Moment of Inertia: Solid vs Hollow Disk on Incline

In summary, the question asks which disk, a solid wood disk or a hollowed out disk of equal mass, would reach the bottom of an incline first when rolled down. The answer lies in the moment of inertia, where the hollow disk has a greater proportion of its mass located further away from the axis of rotation, resulting in a greater moment of inertia. This means that the solid disk would reach the bottom first due to its smaller moment of inertia.
  • #1
Invictus1017
2
0

Homework Statement


Alright, so say I have a solid wood disk, and a hollowed out disk of equal mass.
I roll them both down an incline, which one gets to the bottom first and why?
The scenario is very similar to this:
http://youtube.com/watch?v=7mxV6f5nuJY



Homework Equations


I = MR ?




The Attempt at a Solution


Something do with moment of inertia i think.

Thanks alot.
 
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  • #2
As you say, the moment of inertia is a crucial factor. You can answer this question quantitatively that is, explicitly calculate the moment of inertia for each disk and then evaluate it's acceleration. An alternative (and much easier) method would be to use the definition of Moment of Inertia for a point particle (I=mr2 not I=mr as you have above), and logical reasoning.

So to start we know that both their masses are equal, using the definition of I that I gave you above, can you make the next step?
 
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  • #3
I'm not sure but, the radius from the center of mass to the axis of the hollow disk is larger than the radius of the solid disk? Resulting in a smaller moment of inertia for the solid disk?
 
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  • #4
Invictus1017 said:
I'm not sure but, the radius from the center of mass to the axis of the hollow disk is larger than the radius of the solid disk? Resulting in a smaller moment of inertia for the solid disk?
Well you conclusion is correct, but your reasoning is wrong. The centre of mass of both disc both lie on the axis of rotation. However, the hollow disc has a greater proportion of its mass located further away from the axis of rotation, thus the moment of inertia is greater. Does that make sense?
 

Related to Moment of Inertia: Solid vs Hollow Disk on Incline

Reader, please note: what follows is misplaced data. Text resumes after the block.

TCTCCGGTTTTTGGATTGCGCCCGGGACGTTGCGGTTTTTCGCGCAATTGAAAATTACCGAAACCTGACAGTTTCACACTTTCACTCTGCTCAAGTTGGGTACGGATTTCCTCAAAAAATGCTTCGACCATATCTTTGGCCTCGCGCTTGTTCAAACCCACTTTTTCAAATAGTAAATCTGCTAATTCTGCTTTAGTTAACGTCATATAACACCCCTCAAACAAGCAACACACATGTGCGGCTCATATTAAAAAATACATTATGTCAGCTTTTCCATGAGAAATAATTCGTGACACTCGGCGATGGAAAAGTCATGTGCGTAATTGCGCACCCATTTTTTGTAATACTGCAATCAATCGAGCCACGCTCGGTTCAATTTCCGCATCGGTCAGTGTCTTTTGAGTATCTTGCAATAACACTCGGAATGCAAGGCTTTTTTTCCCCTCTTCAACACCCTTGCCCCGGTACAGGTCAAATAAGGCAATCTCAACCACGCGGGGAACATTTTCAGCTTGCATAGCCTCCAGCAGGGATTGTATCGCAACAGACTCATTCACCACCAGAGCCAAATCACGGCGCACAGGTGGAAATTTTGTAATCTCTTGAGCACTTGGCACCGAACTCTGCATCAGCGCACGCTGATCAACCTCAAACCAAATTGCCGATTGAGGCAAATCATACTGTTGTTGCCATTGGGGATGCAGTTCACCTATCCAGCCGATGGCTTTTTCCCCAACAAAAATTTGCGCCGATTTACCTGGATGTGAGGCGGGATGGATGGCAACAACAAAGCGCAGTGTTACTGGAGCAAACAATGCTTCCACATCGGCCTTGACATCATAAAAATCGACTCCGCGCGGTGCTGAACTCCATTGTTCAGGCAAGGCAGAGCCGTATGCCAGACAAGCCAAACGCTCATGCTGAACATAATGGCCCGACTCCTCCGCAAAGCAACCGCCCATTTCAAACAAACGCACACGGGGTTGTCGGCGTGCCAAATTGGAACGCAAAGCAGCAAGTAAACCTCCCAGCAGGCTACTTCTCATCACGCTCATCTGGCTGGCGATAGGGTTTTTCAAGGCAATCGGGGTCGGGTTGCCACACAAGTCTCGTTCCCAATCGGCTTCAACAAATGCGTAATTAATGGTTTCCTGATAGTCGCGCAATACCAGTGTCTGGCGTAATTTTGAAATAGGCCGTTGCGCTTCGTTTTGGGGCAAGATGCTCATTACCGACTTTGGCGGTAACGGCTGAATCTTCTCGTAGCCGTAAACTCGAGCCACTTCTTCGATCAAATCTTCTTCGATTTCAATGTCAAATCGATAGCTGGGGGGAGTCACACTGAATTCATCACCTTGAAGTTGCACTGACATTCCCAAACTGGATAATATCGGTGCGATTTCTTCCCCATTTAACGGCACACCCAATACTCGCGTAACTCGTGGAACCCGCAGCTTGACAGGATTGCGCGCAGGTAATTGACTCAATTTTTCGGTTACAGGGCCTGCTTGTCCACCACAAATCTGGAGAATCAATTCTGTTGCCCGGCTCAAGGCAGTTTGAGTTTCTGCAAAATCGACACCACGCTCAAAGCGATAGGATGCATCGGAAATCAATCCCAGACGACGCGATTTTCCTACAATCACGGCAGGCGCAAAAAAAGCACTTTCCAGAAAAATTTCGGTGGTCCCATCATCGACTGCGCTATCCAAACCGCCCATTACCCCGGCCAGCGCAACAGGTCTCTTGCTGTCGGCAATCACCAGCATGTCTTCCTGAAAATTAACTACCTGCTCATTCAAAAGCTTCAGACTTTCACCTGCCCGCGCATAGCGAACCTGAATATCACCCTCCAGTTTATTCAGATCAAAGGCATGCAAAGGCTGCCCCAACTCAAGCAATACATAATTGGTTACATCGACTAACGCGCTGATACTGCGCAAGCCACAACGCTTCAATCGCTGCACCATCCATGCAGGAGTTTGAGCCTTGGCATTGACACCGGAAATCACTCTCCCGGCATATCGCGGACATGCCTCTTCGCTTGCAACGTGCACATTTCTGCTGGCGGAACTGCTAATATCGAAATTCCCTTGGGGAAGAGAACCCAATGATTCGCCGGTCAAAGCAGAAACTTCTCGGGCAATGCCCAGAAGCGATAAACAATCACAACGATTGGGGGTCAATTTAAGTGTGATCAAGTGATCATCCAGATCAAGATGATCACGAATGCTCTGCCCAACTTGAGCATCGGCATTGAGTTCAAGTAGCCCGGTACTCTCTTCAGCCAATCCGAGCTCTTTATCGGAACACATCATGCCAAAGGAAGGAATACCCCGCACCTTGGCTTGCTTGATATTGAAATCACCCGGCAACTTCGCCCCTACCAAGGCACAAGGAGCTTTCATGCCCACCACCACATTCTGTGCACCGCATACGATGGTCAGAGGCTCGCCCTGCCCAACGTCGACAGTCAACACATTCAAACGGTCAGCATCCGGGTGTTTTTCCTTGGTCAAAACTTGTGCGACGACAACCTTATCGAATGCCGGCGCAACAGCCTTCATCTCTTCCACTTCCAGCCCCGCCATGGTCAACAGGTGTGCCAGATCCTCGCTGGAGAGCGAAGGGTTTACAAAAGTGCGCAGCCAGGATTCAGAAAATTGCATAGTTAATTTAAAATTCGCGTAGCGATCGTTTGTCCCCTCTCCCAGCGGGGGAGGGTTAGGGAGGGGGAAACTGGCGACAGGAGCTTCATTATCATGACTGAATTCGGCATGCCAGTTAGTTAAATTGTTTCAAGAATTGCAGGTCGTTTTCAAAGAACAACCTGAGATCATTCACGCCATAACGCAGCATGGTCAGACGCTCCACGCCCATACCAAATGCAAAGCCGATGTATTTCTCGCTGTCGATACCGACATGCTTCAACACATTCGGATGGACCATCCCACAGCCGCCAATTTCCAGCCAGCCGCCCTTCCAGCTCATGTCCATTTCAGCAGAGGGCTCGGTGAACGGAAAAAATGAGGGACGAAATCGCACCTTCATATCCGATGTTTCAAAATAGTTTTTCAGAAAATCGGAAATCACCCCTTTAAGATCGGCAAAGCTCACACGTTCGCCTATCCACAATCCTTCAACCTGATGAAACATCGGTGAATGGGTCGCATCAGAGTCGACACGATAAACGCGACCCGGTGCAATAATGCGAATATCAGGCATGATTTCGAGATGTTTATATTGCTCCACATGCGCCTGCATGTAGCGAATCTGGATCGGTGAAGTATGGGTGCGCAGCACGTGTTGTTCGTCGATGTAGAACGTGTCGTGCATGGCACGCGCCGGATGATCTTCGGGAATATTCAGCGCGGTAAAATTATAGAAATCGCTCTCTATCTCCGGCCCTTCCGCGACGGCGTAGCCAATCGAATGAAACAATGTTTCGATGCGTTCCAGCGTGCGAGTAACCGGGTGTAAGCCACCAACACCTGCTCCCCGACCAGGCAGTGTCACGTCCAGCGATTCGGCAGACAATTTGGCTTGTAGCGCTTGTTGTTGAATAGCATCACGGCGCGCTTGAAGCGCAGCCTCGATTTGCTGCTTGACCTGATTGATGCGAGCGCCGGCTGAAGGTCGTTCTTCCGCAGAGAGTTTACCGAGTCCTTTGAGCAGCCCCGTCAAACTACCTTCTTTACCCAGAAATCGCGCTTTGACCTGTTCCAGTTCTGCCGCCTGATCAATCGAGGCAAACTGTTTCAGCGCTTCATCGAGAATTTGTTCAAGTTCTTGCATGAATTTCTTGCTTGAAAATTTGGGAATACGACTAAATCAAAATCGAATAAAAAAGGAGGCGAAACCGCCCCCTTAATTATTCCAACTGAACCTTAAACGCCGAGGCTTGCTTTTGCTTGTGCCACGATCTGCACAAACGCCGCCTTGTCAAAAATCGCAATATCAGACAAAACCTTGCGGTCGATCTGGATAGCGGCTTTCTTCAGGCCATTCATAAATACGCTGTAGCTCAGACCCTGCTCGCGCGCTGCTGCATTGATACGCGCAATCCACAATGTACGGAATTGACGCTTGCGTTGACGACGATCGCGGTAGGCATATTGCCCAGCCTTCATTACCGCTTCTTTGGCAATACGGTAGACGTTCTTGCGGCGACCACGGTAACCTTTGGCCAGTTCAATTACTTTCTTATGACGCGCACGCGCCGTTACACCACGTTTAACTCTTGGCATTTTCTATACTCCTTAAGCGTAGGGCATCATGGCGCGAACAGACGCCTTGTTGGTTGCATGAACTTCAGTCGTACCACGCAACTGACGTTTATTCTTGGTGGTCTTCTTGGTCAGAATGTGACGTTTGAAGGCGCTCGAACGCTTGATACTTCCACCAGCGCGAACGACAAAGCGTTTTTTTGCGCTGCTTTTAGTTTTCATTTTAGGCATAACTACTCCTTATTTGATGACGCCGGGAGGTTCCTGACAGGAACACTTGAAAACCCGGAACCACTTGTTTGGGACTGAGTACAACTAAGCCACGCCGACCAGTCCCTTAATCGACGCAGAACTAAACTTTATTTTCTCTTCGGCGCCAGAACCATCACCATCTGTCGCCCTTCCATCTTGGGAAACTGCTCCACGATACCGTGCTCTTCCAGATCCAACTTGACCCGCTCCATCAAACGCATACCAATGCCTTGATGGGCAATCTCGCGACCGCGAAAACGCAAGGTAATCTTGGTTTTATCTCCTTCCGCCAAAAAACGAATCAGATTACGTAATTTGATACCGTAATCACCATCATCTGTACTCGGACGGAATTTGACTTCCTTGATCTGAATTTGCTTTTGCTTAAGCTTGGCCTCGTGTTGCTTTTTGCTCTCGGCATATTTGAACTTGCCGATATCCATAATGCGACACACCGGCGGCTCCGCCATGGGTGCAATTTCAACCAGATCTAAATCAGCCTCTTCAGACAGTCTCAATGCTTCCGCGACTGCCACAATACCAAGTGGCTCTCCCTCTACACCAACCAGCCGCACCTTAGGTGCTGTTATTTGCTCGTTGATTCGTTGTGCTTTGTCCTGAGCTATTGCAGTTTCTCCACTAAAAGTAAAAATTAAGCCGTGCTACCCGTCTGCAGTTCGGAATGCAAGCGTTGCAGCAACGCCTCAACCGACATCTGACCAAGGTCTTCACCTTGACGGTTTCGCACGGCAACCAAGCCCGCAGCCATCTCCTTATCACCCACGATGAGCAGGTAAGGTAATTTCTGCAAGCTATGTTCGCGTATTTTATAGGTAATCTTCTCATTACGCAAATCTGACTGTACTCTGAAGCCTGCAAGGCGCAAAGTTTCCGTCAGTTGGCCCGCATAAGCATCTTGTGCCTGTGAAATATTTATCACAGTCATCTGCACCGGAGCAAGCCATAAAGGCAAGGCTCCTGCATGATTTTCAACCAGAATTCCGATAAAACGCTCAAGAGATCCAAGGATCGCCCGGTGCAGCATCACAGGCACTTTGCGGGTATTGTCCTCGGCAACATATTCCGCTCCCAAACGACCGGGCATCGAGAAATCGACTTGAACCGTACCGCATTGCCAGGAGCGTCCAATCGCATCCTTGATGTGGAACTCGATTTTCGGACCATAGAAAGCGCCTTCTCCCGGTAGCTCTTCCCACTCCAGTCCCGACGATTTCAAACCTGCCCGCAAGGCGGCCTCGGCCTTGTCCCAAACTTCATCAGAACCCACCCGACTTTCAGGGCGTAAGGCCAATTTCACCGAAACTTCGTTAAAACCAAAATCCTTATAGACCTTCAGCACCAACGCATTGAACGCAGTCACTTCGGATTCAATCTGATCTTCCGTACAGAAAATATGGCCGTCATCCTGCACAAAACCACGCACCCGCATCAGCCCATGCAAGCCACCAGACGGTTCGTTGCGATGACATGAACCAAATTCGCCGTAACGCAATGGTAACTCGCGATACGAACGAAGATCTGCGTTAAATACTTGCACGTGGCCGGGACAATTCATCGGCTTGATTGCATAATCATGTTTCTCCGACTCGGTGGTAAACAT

What is moment of inertia and how does it differ between solid and hollow disks?

Moment of inertia is a measure of an object's resistance to changes in its rotational motion. It depends on the mass distribution of the object and its distance from the axis of rotation. For a solid disk, the mass is evenly distributed and the moment of inertia is given by 1/2 * MR^2, where M is the mass of the disk and R is the radius. For a hollow disk, the mass is concentrated at the edges and the moment of inertia is given by 1/2 * MR^2, where M is the mass of the disk and R is the radius of the outer edge.

What is the difference in the moment of inertia between a solid and hollow disk on an incline?

The moment of inertia of a solid disk on an incline will be greater than that of a hollow disk due to the distribution of mass. The solid disk has mass distributed throughout its entire radius, while the hollow disk has most of its mass concentrated at the edges. This means that the solid disk will have a greater resistance to changes in its rotational motion compared to the hollow disk on an incline.

How does the moment of inertia affect the rotational motion of a solid and hollow disk on an incline?

The moment of inertia plays a crucial role in determining the rotational motion of an object. A higher moment of inertia means the object will require more torque to rotate, and will have a slower angular acceleration. This means that the solid disk will have a slower rotational motion compared to the hollow disk on an incline, due to its higher moment of inertia.

Is there a real-life application of understanding the moment of inertia of solid and hollow disks on an incline?

Yes, the concept of moment of inertia is important in many real-life applications, such as designing machines with rotating parts, analyzing the stability of structures, and understanding the dynamics of sports equipment. In the case of solid and hollow disks on an incline, understanding the moment of inertia can help engineers in designing more efficient and stable machines and structures.

How can the moment of inertia be calculated for a solid and hollow disk on an incline?

The moment of inertia for a solid disk on an incline can be calculated using the formula 1/2 * MR^2, where M is the mass of the disk and R is the radius. For a hollow disk on an incline, the moment of inertia can be calculated using the formula 1/2 * MR^2, where M is the mass of the disk and R is the radius of the outer edge. These calculations can be done using a variety of tools, such as mathematical equations, computer simulations, or physical experiments.

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